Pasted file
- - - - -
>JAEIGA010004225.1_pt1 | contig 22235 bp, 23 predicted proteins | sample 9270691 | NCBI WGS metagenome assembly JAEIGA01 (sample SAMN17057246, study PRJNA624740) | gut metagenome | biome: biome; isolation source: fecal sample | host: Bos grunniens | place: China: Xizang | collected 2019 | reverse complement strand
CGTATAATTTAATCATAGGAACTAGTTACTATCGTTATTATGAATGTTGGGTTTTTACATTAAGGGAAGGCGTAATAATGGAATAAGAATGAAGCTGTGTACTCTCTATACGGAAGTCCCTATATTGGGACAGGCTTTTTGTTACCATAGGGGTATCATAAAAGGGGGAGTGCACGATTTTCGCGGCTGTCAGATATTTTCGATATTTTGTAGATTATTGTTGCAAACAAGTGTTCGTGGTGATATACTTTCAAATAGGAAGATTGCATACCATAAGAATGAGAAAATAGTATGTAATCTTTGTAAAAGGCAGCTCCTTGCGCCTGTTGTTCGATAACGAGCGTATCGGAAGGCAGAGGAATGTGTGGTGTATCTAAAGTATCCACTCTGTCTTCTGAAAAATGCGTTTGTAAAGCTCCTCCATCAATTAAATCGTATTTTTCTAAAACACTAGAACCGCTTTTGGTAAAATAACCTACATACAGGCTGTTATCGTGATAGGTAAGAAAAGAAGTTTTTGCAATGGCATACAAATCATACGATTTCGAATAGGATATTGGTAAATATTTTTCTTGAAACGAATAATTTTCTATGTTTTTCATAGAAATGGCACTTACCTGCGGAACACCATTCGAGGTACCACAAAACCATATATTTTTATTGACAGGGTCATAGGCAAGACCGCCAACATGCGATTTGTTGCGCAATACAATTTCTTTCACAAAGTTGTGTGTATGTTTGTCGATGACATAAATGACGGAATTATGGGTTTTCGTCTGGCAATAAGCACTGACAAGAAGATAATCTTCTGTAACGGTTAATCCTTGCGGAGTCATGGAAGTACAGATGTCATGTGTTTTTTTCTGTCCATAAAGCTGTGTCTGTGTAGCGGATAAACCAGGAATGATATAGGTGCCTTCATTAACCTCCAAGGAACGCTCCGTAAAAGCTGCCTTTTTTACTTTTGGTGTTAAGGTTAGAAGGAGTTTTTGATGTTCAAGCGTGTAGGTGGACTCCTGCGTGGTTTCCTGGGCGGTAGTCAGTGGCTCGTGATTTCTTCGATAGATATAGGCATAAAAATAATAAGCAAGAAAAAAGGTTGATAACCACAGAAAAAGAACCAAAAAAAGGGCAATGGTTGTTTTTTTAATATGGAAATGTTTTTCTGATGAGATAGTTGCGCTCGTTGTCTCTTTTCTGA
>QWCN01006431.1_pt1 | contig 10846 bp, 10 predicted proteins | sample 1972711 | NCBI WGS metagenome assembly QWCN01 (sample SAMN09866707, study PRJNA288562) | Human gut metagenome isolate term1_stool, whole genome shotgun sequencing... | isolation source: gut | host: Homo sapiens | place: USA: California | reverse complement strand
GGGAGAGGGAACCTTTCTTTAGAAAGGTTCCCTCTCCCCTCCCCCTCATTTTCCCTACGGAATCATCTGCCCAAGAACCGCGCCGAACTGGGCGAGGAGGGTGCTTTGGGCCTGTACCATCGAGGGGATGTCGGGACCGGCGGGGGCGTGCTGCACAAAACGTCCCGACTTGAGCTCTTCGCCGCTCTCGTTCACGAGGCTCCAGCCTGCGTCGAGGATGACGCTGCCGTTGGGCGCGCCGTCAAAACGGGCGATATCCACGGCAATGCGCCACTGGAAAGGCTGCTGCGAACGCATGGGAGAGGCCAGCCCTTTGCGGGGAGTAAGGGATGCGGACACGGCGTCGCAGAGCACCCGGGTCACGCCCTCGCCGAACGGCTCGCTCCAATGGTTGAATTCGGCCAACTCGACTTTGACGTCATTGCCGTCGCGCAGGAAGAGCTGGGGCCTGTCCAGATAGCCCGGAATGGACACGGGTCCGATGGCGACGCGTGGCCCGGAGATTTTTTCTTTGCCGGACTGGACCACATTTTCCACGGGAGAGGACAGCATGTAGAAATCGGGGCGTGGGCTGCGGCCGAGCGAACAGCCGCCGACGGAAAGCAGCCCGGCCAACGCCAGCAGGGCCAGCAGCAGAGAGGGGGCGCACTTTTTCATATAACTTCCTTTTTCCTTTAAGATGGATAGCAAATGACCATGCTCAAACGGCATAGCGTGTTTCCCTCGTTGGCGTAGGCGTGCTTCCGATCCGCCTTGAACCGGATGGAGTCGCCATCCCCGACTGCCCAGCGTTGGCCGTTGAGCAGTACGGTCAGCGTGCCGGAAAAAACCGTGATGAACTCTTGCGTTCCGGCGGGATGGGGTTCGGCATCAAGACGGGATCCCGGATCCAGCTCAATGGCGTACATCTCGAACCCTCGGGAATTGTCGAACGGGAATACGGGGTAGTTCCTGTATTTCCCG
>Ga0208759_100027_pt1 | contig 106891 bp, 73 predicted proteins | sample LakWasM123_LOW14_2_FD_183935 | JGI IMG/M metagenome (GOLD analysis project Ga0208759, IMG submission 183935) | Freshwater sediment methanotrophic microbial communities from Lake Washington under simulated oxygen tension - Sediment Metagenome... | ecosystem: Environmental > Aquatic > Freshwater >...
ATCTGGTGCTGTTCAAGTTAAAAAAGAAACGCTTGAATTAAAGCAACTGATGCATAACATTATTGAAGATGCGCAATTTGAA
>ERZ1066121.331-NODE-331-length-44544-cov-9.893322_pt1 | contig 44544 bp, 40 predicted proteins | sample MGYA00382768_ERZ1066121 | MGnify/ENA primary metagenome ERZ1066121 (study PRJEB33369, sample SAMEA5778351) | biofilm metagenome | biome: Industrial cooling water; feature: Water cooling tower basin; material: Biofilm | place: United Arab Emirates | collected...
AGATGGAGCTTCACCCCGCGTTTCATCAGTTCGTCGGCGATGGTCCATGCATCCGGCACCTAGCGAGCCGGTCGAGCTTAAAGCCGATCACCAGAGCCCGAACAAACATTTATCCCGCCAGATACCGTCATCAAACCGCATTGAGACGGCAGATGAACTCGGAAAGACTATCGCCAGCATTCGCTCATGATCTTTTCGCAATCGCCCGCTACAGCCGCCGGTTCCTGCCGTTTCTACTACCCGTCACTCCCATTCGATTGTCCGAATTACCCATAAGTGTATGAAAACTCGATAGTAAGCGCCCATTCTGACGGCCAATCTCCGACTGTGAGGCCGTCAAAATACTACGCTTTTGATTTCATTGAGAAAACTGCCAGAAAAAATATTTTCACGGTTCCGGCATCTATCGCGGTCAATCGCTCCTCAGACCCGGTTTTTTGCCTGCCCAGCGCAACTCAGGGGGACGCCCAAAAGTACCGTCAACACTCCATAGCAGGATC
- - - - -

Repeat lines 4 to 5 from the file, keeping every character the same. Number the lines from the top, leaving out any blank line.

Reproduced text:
GGGAGAGGGAACCTTTCTTTAGAAAGGTTCCCTCTCCCCTCCCCCTCATTTTCCCTACGGAATCATCTGCCCAAGAACCGCGCCGAACTGGGCGAGGAGGGTGCTTTGGGCCTGTACCATCGAGGGGATGTCGGGACCGGCGGGGGCGTGCTGCACAAAACGTCCCGACTTGAGCTCTTCGCCGCTCTCGTTCACGAGGCTCCAGCCTGCGTCGAGGATGACGCTGCCGTTGGGCGCGCCGTCAAAACGGGCGATATCCACGGCAATGCGCCACTGGAAAGGCTGCTGCGAACGCATGGGAGAGGCCAGCCCTTTGCGGGGAGTAAGGGATGCGGACACGGCGTCGCAGAGCACCCGGGTCACGCCCTCGCCGAACGGCTCGCTCCAATGGTTGAATTCGGCCAACTCGACTTTGACGTCATTGCCGTCGCGCAGGAAGAGCTGGGGCCTGTCCAGATAGCCCGGAATGGACACGGGTCCGATGGCGACGCGTGGCCCGGAGATTTTTTCTTTGCCGGACTGGACCACATTTTCCACGGGAGAGGACAGCATGTAGAAATCGGGGCGTGGGCTGCGGCCGAGCGAACAGCCGCCGACGGAAAGCAGCCCGGCCAACGCCAGCAGGGCCAGCAGCAGAGAGGGGGCGCACTTTTTCATATAACTTCCTTTTTCCTTTAAGATGGATAGCAAATGACCATGCTCAAACGGCATAGCGTGTTTCCCTCGTTGGCGTAGGCGTGCTTCCGATCCGCCTTGAACCGGATGGAGTCGCCATCCCCGACTGCCCAGCGTTGGCCGTTGAGCAGTACGGTCAGCGTGCCGGAAAAAACCGTGATGAACTCTTGCGTTCCGGCGGGATGGGGTTCGGCATCAAGACGGGATCCCGGATCCAGCTCAATGGCGTACATCTCGAACCCTCGGGAATTGTCGAACGGGAATACGGGGTAGTTCCTGTATTTCCCG
>Ga0208759_100027_pt1 | contig 106891 bp, 73 predicted proteins | sample LakWasM123_LOW14_2_FD_183935 | JGI IMG/M metagenome (GOLD analysis project Ga0208759, IMG submission 183935) | Freshwater sediment methanotrophic microbial communities from Lake Washington under simulated oxygen tension - Sediment Metagenome... | ecosystem: Environmental > Aquatic > Freshwater >...